EghteadOnline: Research and development is the propeller of economic growth worldwide.
Advanced countries are investing more and more in R&D to keep up with the ever-changing dynamics in global markets.
The latest available data indicate over $497 billion were spent on research and development in the US, more than $400 billion in China and $170 billion in Japan in 2014.
The 10-year average ratio of expenditures on research and development to GDP in the three countries is at 4.2%, 3.6% and 3.4% respectively. The ratio stands at 2.4% in OECD states and the global average is 2.1%.
This is while it is only at 0.4% in Iran, according to Financial Tribune’s sister publication, Tejarat-e Farda economic weekly.
Per capita spending on R&D in the three countries based on purchasing power parity is over $1,500. The average is at $764 in Europe, $700 in Qatar, $344 in Malaysia and close to $200 in Turkey, while in Iran it stands at a mere $50.
Based on statistics from the United Nations Educational, Scientific and Cultural Organization, the major share of R&D spending in advanced countries belongs to experimental research, accounting for over 60% of total investments on R&D, followed by applied research with 20% and basic research with a 10-15% share. In some export-oriented countries like China, the share of experimental research is as high as 85%.
R&D is mainly funded by companies and industrial entities, especially export-oriented ones. In the US, for instance, 71% of the total $497 billion invested on R&D were funded by companies, 11% by the government, 14% by universities and 4% by private non-profit organizations. In Japan, 78% of the total $170 billion were provided by companies.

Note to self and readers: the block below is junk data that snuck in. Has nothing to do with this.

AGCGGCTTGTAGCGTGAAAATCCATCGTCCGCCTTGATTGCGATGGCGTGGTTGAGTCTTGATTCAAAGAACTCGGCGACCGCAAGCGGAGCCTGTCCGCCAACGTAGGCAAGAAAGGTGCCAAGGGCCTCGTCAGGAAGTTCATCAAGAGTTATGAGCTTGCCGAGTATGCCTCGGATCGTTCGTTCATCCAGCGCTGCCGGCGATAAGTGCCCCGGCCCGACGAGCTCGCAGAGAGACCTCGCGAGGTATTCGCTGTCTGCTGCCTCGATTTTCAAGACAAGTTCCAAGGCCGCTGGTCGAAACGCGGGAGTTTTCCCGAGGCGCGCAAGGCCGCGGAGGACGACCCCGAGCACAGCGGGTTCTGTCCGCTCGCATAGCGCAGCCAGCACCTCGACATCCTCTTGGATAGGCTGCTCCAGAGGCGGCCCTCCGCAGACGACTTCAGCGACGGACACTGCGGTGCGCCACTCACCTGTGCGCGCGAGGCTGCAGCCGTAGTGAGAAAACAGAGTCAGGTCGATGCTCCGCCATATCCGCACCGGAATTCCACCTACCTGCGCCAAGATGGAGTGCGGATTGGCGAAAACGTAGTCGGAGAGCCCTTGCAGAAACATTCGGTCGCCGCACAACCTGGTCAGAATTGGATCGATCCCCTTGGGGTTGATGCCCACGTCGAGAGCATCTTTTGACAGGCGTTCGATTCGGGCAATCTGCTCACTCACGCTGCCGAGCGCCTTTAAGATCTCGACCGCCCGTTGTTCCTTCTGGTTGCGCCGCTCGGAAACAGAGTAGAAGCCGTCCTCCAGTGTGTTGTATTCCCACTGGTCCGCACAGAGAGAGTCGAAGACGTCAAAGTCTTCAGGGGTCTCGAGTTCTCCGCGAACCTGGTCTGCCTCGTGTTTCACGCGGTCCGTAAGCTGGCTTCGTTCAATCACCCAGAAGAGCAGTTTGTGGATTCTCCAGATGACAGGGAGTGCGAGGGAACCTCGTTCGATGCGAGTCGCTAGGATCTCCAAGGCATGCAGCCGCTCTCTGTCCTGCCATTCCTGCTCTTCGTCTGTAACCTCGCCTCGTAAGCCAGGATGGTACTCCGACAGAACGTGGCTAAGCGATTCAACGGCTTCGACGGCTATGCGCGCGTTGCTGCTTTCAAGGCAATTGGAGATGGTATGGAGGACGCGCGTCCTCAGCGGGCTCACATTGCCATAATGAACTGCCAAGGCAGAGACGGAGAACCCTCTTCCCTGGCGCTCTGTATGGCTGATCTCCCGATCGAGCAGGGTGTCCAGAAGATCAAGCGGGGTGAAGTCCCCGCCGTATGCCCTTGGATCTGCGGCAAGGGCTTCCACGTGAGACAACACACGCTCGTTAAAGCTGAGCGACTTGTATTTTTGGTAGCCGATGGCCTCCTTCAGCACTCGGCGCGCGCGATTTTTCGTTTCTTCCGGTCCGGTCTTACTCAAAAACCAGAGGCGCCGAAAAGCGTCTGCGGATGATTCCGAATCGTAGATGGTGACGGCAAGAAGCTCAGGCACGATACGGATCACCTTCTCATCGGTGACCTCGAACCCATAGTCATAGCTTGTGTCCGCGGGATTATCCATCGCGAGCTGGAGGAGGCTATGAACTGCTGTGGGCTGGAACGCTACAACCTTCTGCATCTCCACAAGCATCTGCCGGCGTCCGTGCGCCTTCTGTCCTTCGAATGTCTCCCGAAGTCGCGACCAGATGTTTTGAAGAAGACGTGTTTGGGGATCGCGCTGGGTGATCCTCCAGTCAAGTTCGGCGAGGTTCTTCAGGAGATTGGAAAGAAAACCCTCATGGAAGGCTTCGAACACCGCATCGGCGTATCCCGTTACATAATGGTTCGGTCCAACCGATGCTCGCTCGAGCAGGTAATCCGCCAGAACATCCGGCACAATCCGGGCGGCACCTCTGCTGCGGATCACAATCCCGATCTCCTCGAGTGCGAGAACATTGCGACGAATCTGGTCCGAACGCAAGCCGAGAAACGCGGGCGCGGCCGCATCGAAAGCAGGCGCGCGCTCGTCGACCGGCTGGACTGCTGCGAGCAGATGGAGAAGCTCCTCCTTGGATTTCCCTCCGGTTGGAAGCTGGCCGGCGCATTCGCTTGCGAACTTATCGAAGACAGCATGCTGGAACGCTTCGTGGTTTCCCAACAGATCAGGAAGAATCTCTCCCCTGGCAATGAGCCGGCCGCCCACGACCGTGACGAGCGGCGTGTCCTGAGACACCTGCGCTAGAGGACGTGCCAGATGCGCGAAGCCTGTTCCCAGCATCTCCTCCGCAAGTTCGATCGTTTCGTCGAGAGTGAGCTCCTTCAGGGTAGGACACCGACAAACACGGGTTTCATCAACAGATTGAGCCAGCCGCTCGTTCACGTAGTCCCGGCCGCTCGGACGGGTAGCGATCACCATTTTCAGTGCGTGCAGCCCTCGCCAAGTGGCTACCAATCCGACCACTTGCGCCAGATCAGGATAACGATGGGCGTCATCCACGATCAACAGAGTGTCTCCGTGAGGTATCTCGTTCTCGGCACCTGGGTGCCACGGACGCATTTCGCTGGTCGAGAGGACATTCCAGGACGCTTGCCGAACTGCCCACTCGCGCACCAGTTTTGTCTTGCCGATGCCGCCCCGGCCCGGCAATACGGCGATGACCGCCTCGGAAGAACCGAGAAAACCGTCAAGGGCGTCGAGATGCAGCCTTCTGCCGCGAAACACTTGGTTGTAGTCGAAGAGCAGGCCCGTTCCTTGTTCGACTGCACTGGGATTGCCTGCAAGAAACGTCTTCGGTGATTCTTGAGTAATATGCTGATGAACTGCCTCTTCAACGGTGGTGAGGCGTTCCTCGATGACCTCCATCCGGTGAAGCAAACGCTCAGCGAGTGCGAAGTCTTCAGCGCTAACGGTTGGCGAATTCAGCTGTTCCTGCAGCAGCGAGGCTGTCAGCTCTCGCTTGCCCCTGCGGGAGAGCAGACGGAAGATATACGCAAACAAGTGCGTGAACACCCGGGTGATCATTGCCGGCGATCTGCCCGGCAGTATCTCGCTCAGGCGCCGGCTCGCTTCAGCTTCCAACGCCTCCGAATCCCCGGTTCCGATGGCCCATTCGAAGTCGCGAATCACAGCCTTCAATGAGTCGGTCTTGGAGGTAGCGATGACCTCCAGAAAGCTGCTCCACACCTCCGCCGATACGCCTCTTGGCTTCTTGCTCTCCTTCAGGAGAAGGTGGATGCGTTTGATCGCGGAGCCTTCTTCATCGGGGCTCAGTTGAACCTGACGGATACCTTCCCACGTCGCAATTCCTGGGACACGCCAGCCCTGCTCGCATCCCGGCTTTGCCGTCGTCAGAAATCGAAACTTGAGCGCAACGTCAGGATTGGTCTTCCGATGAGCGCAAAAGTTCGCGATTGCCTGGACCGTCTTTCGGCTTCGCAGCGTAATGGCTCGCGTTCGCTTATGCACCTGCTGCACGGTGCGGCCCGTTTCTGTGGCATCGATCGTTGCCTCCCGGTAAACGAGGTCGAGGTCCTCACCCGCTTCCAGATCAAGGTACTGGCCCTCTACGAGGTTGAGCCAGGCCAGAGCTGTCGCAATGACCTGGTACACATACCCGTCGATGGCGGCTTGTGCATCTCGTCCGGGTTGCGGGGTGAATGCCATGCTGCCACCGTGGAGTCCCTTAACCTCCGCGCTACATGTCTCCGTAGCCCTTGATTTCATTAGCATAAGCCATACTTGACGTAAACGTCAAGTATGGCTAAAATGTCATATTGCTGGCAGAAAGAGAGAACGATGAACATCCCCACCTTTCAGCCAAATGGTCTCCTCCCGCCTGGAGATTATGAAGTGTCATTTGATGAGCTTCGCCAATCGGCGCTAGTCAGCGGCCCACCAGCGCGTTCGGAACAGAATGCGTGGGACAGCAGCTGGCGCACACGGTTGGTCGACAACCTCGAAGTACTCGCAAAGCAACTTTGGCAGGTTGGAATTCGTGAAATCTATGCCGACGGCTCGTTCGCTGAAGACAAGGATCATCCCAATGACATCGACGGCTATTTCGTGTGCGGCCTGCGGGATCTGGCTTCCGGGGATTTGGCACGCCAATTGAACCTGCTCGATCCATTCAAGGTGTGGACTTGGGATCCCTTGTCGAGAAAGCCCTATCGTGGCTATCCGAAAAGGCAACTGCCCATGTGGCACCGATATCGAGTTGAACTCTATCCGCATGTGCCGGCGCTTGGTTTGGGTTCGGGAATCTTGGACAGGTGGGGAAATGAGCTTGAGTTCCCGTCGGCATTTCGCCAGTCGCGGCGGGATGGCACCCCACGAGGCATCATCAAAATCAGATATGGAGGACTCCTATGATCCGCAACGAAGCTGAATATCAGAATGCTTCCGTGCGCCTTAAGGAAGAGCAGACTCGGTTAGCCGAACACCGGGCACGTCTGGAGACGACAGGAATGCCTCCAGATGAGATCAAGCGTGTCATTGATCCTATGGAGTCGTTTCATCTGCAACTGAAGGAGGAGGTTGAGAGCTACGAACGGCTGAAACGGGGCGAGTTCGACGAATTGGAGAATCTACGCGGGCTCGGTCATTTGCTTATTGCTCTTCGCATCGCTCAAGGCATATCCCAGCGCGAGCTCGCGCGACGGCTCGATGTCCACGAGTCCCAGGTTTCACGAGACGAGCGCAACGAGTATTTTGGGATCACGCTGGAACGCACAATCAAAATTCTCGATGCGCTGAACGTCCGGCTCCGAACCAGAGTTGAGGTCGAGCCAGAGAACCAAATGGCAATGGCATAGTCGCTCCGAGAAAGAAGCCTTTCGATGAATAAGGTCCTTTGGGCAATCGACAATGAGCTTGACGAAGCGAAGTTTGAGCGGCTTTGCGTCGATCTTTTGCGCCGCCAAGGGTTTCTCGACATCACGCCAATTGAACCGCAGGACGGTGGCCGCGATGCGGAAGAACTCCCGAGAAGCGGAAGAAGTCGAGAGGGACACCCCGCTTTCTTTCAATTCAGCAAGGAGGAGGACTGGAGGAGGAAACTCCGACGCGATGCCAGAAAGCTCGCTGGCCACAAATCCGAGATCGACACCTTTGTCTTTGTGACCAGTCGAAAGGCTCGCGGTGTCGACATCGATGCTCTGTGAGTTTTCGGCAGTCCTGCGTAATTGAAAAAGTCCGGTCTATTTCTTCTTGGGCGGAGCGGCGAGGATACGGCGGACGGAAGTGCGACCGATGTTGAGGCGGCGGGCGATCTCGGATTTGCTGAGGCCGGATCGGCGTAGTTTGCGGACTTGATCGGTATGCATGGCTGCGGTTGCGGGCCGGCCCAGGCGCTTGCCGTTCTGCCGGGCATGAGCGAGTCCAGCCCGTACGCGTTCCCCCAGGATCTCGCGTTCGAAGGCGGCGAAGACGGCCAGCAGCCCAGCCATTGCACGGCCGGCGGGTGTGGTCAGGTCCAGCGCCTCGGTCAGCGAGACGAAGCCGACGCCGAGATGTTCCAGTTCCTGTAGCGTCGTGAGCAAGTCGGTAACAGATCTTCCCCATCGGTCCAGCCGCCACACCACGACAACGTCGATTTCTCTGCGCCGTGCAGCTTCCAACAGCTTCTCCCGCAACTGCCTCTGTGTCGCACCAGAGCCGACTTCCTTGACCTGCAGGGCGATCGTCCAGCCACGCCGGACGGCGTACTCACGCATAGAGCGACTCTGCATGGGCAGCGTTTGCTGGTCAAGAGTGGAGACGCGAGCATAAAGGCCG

According to UNESCO, the Iranian government provides 56% of the investments made in R&D while universities provide 33% and companies only shell out 11%.
Since major prominent universities in Iran are state-owned, in practice the significant share of investments is provided by the government directly or indirectly.
Companies and industrial entities’ demand for research is very low in Iran. The issue is mainly rooted in their poor motivation and unwillingness to innovate.
In the field of industry, factors such as trade barriers, monopolized markets, economic entities’ reliance on rent-seeking and direct government support, etc. have taken away the need for companies to compete, because of which the eagerness to invest on R&D has declined. As a result, demand for experimental and applied research has vanished.